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Selecting the Proper Weight and Denier

The weight and denier of a blanket is important, particularly during cooler months when turnout blankets and stable blankets become imperative to the health and comfort of the horse.

The fill, which can be either Polyfill or Fiberfill, is responsible for the level of warmth a blanket provides. The higher the weight of the blanket (measured in grams), the warmer it will be.

Temperature Horse with Natural Coat Horse that is Body Clipped
50° - 60° Sheet - No fill Light Blanket (100g)
40° - 50° Light Blanket (100g) Light/Medium Blanket (150g - 250g)
30° - 40° Light/Medium Blanket (150g - 250g) Medium/Heavy Blanket (200g - 300g)
20° - 30° Medium/Heavy Blanket (200g - 300g) Heavy (300-400g( or Medium (200-300g) with Blanket Liner

Below 20° Extra Heavy (300g - 400g) Heavy (300-400g) with Blanket Liner
Denier Strength
210 Very Light Strength
420 Light Strength
600 Medium Strength
1200 Heavy Strength
1680 Extra Heavy Strength
2000 Super Heavy Strength

When determining the best weight, you will need to consider the following:

  • The temperature of your horse’s environment during use (Fall, Winter, Spring, etc.)
  • Your horse’s coat (condition of coat, light/heavy, body clipped, etc.)

Selecting the Right Size

For a horse blanket of any kind to work properly, it must fit your horse correctly. For that reason, it’s imperative that you measure your horse using a flexible tape measure. Accurate measurements can be obtained by measuring from your horse’s chest (high point of the shoulder) to the rear of the hind legs.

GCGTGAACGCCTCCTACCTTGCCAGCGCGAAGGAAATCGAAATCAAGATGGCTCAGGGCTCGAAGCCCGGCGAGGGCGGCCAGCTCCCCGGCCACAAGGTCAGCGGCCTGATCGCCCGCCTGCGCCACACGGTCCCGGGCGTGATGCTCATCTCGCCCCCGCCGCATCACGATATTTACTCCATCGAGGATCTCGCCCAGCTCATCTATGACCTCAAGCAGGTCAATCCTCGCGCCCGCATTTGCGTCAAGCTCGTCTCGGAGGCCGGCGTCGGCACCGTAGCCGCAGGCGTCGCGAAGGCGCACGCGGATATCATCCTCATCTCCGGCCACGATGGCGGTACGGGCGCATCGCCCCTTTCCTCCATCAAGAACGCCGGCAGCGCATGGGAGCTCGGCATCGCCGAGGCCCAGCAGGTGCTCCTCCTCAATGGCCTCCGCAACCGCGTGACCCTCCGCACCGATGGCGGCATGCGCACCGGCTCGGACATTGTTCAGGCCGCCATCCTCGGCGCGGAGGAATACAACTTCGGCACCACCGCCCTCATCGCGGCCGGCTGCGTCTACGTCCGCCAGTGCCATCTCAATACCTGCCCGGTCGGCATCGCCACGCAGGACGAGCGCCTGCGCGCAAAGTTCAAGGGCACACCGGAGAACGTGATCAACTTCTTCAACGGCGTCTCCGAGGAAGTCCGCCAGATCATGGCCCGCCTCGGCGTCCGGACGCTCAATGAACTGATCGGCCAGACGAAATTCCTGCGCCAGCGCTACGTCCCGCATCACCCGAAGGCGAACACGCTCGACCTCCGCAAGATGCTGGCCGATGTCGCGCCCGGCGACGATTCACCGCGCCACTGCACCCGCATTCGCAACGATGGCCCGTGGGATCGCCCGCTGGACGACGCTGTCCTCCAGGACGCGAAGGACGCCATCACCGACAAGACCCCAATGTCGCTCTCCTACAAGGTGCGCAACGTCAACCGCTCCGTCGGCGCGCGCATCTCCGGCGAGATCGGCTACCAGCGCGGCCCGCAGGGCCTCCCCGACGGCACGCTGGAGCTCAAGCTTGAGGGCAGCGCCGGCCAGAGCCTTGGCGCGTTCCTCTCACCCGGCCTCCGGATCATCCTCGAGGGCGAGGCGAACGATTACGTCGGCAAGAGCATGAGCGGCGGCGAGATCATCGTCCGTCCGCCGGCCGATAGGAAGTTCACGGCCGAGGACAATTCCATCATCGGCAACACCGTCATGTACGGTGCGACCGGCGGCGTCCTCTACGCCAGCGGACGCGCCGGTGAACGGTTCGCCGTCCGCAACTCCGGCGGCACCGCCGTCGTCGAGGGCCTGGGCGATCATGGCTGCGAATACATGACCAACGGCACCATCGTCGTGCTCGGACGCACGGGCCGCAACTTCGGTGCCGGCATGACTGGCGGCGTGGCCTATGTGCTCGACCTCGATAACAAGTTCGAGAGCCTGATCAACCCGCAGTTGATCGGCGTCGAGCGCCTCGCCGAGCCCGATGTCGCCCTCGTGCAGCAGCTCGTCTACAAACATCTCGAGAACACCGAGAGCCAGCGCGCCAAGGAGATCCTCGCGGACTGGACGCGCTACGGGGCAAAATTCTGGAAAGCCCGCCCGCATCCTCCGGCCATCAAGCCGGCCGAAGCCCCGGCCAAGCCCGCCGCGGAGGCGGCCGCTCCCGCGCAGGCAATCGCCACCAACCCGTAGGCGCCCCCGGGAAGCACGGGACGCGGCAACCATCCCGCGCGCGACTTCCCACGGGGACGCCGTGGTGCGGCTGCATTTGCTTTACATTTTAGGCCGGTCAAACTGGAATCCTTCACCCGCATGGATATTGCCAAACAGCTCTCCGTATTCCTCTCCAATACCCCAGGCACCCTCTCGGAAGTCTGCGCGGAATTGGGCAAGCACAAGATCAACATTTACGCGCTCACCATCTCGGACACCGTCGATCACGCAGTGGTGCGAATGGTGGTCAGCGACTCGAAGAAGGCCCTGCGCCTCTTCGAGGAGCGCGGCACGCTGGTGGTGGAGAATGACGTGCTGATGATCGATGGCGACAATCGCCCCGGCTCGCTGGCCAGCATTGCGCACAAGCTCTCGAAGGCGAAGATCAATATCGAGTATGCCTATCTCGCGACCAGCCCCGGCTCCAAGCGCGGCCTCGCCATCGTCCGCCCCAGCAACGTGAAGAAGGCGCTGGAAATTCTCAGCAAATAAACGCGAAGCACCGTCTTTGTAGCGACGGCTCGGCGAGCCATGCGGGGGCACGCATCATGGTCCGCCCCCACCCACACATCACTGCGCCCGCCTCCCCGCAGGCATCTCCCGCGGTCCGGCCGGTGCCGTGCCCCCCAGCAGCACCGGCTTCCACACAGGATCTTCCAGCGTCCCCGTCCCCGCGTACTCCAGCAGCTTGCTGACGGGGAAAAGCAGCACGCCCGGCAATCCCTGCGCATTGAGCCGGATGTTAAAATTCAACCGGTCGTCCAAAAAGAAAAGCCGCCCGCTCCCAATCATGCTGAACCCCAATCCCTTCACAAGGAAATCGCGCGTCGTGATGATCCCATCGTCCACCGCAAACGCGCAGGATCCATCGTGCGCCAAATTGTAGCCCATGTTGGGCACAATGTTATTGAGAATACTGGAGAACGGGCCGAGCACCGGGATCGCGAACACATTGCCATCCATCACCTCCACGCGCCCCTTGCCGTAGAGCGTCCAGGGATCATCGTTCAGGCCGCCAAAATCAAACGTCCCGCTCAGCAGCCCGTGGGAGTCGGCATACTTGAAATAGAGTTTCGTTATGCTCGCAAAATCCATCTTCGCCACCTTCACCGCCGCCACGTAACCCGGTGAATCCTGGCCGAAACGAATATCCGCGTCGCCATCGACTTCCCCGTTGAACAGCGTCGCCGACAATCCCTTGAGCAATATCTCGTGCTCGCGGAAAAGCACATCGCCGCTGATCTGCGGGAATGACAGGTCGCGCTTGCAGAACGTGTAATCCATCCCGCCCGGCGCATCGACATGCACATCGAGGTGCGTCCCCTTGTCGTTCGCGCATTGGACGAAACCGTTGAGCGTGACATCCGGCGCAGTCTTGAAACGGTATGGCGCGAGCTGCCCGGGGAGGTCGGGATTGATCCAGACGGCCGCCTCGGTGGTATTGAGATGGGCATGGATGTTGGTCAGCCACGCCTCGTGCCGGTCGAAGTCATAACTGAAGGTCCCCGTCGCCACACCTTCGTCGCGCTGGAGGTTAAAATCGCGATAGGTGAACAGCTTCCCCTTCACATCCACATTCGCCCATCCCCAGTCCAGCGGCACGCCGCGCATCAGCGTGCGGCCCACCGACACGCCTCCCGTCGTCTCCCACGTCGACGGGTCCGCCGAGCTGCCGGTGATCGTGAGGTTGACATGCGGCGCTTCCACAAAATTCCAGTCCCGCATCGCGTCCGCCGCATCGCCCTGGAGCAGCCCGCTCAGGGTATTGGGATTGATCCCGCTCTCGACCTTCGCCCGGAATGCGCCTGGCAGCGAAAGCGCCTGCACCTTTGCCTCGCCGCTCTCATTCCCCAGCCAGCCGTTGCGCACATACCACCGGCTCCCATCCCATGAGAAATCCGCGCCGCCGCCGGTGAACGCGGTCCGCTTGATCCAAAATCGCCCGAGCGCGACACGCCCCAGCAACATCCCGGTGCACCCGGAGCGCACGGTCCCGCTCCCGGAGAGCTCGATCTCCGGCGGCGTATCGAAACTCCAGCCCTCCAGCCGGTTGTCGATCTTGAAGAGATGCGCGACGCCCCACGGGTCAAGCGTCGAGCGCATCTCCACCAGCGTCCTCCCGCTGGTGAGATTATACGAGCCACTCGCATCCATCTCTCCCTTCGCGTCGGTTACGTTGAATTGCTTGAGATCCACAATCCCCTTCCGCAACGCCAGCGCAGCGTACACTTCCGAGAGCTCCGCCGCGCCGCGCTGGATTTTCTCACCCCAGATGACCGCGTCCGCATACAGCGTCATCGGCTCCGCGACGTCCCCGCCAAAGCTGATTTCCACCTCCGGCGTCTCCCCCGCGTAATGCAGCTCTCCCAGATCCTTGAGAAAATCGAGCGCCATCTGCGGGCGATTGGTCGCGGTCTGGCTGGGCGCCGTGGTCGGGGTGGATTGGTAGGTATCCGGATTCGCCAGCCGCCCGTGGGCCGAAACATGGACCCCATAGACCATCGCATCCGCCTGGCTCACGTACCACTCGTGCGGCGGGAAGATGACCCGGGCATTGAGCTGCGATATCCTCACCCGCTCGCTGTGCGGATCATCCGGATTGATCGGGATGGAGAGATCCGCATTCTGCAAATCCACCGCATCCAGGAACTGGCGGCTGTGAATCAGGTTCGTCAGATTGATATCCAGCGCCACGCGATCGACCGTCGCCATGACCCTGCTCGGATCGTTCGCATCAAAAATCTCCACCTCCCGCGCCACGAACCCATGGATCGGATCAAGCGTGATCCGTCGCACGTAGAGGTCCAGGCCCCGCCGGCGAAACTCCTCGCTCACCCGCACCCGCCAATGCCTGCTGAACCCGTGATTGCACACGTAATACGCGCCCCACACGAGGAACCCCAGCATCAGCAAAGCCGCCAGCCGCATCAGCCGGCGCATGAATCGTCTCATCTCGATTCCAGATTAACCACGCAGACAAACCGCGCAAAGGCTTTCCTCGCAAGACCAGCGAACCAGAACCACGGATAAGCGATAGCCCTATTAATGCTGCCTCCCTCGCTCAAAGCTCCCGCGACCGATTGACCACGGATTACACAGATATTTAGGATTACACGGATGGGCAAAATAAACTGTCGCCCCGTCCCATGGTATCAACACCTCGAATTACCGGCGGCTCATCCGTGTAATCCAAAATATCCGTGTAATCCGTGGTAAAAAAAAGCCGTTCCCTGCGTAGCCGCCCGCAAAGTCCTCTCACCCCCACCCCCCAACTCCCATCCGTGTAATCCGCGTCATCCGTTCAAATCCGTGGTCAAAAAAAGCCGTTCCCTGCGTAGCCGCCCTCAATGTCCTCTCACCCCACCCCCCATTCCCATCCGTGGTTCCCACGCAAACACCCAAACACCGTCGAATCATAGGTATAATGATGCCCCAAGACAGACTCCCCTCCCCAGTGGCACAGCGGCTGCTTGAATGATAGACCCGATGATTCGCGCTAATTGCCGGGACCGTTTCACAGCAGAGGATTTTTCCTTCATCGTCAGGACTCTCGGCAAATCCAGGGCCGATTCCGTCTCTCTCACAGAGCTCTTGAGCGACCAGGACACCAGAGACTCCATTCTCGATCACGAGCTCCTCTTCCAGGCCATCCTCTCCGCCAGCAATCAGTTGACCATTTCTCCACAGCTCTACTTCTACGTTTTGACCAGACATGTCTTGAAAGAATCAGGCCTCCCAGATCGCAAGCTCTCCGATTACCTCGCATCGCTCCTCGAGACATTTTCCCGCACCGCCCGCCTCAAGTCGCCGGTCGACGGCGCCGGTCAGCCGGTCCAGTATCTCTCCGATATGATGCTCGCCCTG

For the best results, measure your horse on flat ground and to keep the tape straight as you measure from chest to hind legs.

Blankets should never be too tight or too lose on any part of your horse. Additionally, a blanket should never be too long or to short, as both of these extremes can cause your horse harm.

measuring diagram

To avoid ill-fitting blankets, be sure to check the following:

  • Leg Straps: Leg straps that are too snug can rub and agitate your horse’s skin. Conversely, leg straps that are too lose can easily get caught on something and become a hazard for your horse.
  • Surcingle Straps: This strap fastens around the belly of your horse. When fastened, you should be able to slide your hand easily between your horse’s belly and the strap. Much like the leg straps, a surcingle strap that is too tight will cause skin agitation, while a strap that is too lose can get caught on something (including your horse’s leg).
  • Neck Opening: A properly fitting blanket will completely cover your horse’s chest while allowing for free neck movement. A small neck opening can not only agitate your horse’s skin, but can also restrict movement. A neck opening that is too large will result in a loose fit that can expose your horse to harsh elements like rain and snow.